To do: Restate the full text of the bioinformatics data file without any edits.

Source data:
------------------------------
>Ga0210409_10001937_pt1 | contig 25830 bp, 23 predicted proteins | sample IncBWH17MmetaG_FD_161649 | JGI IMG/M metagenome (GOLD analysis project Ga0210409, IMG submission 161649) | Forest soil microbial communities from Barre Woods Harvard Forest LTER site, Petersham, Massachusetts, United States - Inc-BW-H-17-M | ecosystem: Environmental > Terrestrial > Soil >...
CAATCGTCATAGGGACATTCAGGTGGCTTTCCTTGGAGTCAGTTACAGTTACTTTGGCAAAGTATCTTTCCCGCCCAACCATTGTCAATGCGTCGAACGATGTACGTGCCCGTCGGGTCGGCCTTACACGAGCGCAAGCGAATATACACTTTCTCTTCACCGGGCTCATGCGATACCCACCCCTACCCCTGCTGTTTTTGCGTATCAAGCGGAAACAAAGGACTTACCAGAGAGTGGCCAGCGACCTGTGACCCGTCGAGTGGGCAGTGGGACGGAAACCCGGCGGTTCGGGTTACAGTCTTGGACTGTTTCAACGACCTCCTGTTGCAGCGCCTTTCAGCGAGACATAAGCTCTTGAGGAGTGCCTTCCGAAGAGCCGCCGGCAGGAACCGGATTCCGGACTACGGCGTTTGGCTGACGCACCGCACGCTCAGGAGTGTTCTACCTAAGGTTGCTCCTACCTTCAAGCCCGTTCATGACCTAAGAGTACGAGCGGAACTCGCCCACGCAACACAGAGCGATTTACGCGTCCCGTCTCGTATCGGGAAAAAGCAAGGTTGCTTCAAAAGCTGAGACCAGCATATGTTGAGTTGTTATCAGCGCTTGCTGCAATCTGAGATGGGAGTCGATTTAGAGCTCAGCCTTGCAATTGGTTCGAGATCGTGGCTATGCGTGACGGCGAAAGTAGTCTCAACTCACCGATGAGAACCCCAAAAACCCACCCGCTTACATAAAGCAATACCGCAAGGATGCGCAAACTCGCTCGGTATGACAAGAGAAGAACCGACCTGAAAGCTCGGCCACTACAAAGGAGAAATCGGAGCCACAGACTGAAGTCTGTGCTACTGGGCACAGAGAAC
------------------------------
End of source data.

>Ga0210409_10001937_pt1 | contig 25830 bp, 23 predicted proteins | sample IncBWH17MmetaG_FD_161649 | JGI IMG/M metagenome (GOLD analysis project Ga0210409, IMG submission 161649) | Forest soil microbial communities from Barre Woods Harvard Forest LTER site, Petersham, Massachusetts, United States - Inc-BW-H-17-M | ecosystem: Environmental > Terrestrial > Soil >...
CAATCGTCATAGGGACATTCAGGTGGCTTTCCTTGGAGTCAGTTACAGTTACTTTGGCAAAGTATCTTTCCCGCCCAACCATTGTCAATGCGTCGAACGATGTACGTGCCCGTCGGGTCGGCCTTACACGAGCGCAAGCGAATATACACTTTCTCTTCACCGGGCTCATGCGATACCCACCCCTACCCCTGCTGTTTTTGCGTATCAAGCGGAAACAAAGGACTTACCAGAGAGTGGCCAGCGACCTGTGACCCGTCGAGTGGGCAGTGGGACGGAAACCCGGCGGTTCGGGTTACAGTCTTGGACTGTTTCAACGACCTCCTGTTGCAGCGCCTTTCAGCGAGACATAAGCTCTTGAGGAGTGCCTTCCGAAGAGCCGCCGGCAGGAACCGGATTCCGGACTACGGCGTTTGGCTGACGCACCGCACGCTCAGGAGTGTTCTACCTAAGGTTGCTCCTACCTTCAAGCCCGTTCATGACCTAAGAGTACGAGCGGAACTCGCCCACGCAACACAGAGCGATTTACGCGTCCCGTCTCGTATCGGGAAAAAGCAAGGTTGCTTCAAAAGCTGAGACCAGCATATGTTGAGTTGTTATCAGCGCTTGCTGCAATCTGAGATGGGAGTCGATTTAGAGCTCAGCCTTGCAATTGGTTCGAGATCGTGGCTATGCGTGACGGCGAAAGTAGTCTCAACTCACCGATGAGAACCCCAAAAACCCACCCGCTTACATAAAGCAATACCGCAAGGATGCGCAAACTCGCTCGGTATGACAAGAGAAGAACCGACCTGAAAGCTCGGCCACTACAAAGGAGAAATCGGAGCCACAGACTGAAGTCTGTGCTACTGGGCACAGAGAAC